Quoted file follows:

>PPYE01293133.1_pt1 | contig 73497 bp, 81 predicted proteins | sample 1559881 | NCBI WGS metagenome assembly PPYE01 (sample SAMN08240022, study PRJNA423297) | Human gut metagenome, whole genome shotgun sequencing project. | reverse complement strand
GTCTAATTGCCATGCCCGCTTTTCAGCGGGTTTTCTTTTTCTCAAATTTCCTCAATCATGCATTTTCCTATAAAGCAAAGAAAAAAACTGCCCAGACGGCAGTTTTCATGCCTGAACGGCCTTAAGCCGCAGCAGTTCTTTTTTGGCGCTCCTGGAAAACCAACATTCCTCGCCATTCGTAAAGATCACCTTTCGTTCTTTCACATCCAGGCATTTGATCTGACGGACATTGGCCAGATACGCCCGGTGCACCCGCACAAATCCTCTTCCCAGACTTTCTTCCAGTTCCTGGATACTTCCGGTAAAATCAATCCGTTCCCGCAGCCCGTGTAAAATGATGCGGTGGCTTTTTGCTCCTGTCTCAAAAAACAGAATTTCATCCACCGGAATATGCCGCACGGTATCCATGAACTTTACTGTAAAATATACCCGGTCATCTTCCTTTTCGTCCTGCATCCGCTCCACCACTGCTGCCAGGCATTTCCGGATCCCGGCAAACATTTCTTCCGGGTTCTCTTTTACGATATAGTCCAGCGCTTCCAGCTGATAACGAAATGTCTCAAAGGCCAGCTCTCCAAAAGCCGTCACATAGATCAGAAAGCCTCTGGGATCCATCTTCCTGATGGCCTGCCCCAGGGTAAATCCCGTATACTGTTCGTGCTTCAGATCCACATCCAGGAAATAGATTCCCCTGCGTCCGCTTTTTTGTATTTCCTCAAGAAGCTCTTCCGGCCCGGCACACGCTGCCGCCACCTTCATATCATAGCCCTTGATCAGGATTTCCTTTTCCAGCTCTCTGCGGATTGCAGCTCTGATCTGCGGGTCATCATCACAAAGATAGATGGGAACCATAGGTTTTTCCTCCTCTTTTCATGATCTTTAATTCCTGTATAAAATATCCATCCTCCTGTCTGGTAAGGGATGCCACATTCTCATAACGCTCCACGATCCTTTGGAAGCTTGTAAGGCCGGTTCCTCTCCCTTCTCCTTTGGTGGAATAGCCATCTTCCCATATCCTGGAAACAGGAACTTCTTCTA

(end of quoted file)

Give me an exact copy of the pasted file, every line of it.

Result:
>PPYE01293133.1_pt1 | contig 73497 bp, 81 predicted proteins | sample 1559881 | NCBI WGS metagenome assembly PPYE01 (sample SAMN08240022, study PRJNA423297) | Human gut metagenome, whole genome shotgun sequencing project. | reverse complement strand
GTCTAATTGCCATGCCCGCTTTTCAGCGGGTTTTCTTTTTCTCAAATTTCCTCAATCATGCATTTTCCTATAAAGCAAAGAAAAAAACTGCCCAGACGGCAGTTTTCATGCCTGAACGGCCTTAAGCCGCAGCAGTTCTTTTTTGGCGCTCCTGGAAAACCAACATTCCTCGCCATTCGTAAAGATCACCTTTCGTTCTTTCACATCCAGGCATTTGATCTGACGGACATTGGCCAGATACGCCCGGTGCACCCGCACAAATCCTCTTCCCAGACTTTCTTCCAGTTCCTGGATACTTCCGGTAAAATCAATCCGTTCCCGCAGCCCGTGTAAAATGATGCGGTGGCTTTTTGCTCCTGTCTCAAAAAACAGAATTTCATCCACCGGAATATGCCGCACGGTATCCATGAACTTTACTGTAAAATATACCCGGTCATCTTCCTTTTCGTCCTGCATCCGCTCCACCACTGCTGCCAGGCATTTCCGGATCCCGGCAAACATTTCTTCCGGGTTCTCTTTTACGATATAGTCCAGCGCTTCCAGCTGATAACGAAATGTCTCAAAGGCCAGCTCTCCAAAAGCCGTCACATAGATCAGAAAGCCTCTGGGATCCATCTTCCTGATGGCCTGCCCCAGGGTAAATCCCGTATACTGTTCGTGCTTCAGATCCACATCCAGGAAATAGATTCCCCTGCGTCCGCTTTTTTGTATTTCCTCAAGAAGCTCTTCCGGCCCGGCACACGCTGCCGCCACCTTCATATCATAGCCCTTGATCAGGATTTCCTTTTCCAGCTCTCTGCGGATTGCAGCTCTGATCTGCGGGTCATCATCACAAAGATAGATGGGAACCATAGGTTTTTCCTCCTCTTTTCATGATCTTTAATTCCTGTATAAAATATCCATCCTCCTGTCTGGTAAGGGATGCCACATTCTCATAACGCTCCACGATCCTTTGGAAGCTTGTAAGGCCGGTTCCTCTCCCTTCTCCTTTGGTGGAATAGCCATCTTCCCATATCCTGGAAACAGGAACTTCTTCTA